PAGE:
Using class lists, we surveyed grade eight students on whether or not they bite their nails. After getting attendance records from the students who would be participating in our survey, we looked to see if there was a correlation between those who bite their nails and the number of sick days. Then we prepared sterilised petri dishes using agar and took samples from the students we were surveying by having them run their fingers on the agar. After culturing the bacteria for five days, we examined the petri dishes for the volume of bacteria. Using the data collected, we proved or disapproved our hypothesis.
Are children who bite their nails more or less immune to sickness compared to those who don’t?


Children who bite their nails are more immune to sickness compared to children who don’t because of the bacteria they ingest from an early age strengthening their immune system.

Background Research:

The media is constantly telling parents that they should not let their children bite their nails because whatever their child has touched is ingested. We wanted to investigate if there really is a correlation between biting your nails and your overall health. The Huffington Post says that biting your nails can increase your chances of getting paronychia, an infection in the skin around your nails. The media is also telling us that not only can biting our nails infect our skin, but Reader’s Digest says there is another serious consequence. They state that biting your nails can wear down your front teeth and even cause gum tissue damage.


  • Petri dishes
  • Agar
  • Attendance records
  • Bacteria from surveyors’ nails
  • Gloves


Warning: whenever you handle the agar filled petri dishes wear gloves.

  • Survey grad 8 students
  • Compare attendance records
  • Prepare petri dishes with agar
  • Have the students run their fingers on the agar
  • Culture petri dishes for 5 days
  • Examine all results
  • Draw a conclusion



After comparing attendance records and bacteria cultures we came to the conclusion that there is no correlation between biting your nails and general health for girls. The attendance records for girls who bite their nails versus those that don’t show little difference from one another. The number of bacteria collected had no impact on the number of sick days each female student had.

However, there is a noticeable connection between nail biting and overall health. The attendance records illustrated that the boys who bit their nails were sick more often. This was further supported by the bacteria cultured being greater in volume in the boys who bite their nails.
We think that this is the case because girls are more conscious about washing their hands frequently especially if they bite their nails, compared to boys. Our hypothesis was incorrect, we thought that the prolonged exposure to these bacteria would make children more immune to sickness. Whereas it had no effect on girls, and a negative effect on boys.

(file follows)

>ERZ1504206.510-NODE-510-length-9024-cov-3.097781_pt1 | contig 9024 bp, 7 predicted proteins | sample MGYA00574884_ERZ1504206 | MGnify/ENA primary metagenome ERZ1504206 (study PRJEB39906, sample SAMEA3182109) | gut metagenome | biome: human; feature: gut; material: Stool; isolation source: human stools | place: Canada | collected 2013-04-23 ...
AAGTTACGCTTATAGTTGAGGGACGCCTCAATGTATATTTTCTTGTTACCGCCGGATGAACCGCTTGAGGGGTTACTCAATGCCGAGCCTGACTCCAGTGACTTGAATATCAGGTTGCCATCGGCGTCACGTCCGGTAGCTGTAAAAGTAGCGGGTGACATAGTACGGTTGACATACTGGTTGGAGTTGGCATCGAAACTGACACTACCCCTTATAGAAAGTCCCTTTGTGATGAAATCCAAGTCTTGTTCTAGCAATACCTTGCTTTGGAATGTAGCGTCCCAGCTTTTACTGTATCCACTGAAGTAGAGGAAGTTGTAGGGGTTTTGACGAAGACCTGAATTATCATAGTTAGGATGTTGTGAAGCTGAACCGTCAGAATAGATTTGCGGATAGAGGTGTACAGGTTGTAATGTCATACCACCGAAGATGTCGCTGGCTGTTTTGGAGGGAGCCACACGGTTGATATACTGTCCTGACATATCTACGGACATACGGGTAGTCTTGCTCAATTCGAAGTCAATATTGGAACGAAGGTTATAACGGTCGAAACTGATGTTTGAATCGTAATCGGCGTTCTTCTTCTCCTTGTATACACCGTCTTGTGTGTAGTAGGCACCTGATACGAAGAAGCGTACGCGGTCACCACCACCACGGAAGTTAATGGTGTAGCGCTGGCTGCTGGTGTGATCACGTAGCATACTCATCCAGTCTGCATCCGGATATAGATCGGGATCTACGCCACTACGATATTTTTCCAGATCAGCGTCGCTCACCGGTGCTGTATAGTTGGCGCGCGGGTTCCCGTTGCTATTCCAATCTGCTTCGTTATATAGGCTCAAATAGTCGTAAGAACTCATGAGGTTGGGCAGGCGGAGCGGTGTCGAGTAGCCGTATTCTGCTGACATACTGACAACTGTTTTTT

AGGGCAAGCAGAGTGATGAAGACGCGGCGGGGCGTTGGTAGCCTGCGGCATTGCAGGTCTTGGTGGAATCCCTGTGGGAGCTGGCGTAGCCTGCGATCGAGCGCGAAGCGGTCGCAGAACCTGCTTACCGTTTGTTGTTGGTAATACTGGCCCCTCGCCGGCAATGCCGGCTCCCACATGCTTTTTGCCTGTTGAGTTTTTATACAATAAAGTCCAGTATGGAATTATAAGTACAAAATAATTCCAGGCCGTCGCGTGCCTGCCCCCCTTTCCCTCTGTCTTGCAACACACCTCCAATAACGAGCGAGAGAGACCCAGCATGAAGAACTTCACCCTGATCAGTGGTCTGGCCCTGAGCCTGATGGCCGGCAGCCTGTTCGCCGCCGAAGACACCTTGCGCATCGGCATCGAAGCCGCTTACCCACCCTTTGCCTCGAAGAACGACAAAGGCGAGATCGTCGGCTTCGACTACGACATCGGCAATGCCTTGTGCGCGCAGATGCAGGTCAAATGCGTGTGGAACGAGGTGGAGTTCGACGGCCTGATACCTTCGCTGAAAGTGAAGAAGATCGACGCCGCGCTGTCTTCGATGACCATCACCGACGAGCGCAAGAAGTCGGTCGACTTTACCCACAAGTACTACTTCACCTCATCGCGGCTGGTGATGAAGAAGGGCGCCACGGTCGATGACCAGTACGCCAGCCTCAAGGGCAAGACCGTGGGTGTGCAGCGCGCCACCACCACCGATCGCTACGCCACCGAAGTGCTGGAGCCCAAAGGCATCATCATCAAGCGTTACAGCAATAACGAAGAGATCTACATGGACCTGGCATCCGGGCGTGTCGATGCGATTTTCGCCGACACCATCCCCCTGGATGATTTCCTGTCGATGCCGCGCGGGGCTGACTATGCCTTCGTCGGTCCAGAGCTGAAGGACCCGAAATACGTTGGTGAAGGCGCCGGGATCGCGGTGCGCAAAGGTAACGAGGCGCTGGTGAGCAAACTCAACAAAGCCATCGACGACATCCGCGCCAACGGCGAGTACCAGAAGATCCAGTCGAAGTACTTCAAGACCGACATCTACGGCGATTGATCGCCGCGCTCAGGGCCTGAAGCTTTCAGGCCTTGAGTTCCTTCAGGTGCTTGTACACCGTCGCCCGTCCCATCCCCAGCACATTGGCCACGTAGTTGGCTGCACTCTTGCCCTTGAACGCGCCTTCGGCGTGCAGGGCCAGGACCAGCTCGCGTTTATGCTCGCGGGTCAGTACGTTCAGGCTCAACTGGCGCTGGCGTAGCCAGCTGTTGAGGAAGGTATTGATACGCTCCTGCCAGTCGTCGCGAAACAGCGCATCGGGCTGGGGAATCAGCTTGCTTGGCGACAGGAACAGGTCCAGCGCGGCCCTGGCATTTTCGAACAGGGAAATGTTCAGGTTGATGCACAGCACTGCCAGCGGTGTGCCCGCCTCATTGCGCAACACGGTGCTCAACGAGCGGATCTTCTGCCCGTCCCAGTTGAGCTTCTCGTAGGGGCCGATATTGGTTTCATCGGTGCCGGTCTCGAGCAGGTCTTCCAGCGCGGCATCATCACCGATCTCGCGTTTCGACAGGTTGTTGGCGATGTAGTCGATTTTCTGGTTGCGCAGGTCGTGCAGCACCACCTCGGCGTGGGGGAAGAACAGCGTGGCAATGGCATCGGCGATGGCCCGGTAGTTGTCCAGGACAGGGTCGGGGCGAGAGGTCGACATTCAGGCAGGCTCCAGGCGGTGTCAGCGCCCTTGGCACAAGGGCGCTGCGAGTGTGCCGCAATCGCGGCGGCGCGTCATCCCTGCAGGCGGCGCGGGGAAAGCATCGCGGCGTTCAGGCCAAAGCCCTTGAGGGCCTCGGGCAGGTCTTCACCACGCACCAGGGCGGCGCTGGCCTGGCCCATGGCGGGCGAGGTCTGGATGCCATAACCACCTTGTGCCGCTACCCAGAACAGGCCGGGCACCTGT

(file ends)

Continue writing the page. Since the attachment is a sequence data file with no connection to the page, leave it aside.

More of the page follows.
Future Questions:

For the Junior Science Fair, we chose this topic to research as it was something that interested us and that we were passionate about. Because we are only in Grade 8, we used easy-to-find materials (petri dishes and agar) that didn’t cost too much and that weren’t overly complicated to use to find out the answer to our question. However, if we were able to have full access to a lab and have the appropriate funding for this project, we could do more extensive research on this and possibly be able to find a way to make a probiotic or antibiotic using the bacteria found on nails. While we were conducting this experiment, we noticed a lot of things that were interesting that we weren’t expecting when we first started our project. For example;

  • Why did the bacteria on girls’ hands not affect whether girls became sick?
  • Why do bacteria on boys’ hands affect them more than girls with bacteria on their hands?
  • Why would ingest bacteria for girls makes them less likely to be sick whereas for boys, ingesting bacteria raises the chances of getting sick?
  • How would the experiment be affected if non-nail biters suddenly started to bite their nails and nail biters stopped biting them? Would this affect their immune systems? In what way?

With more time to pursue this investigation. we would try to solve these questions.

This research project was prepared and conducted by Lene Wong and Julie Dieroff when they were in grade 8 at Aldershot High School. With permission from them for reprinting.

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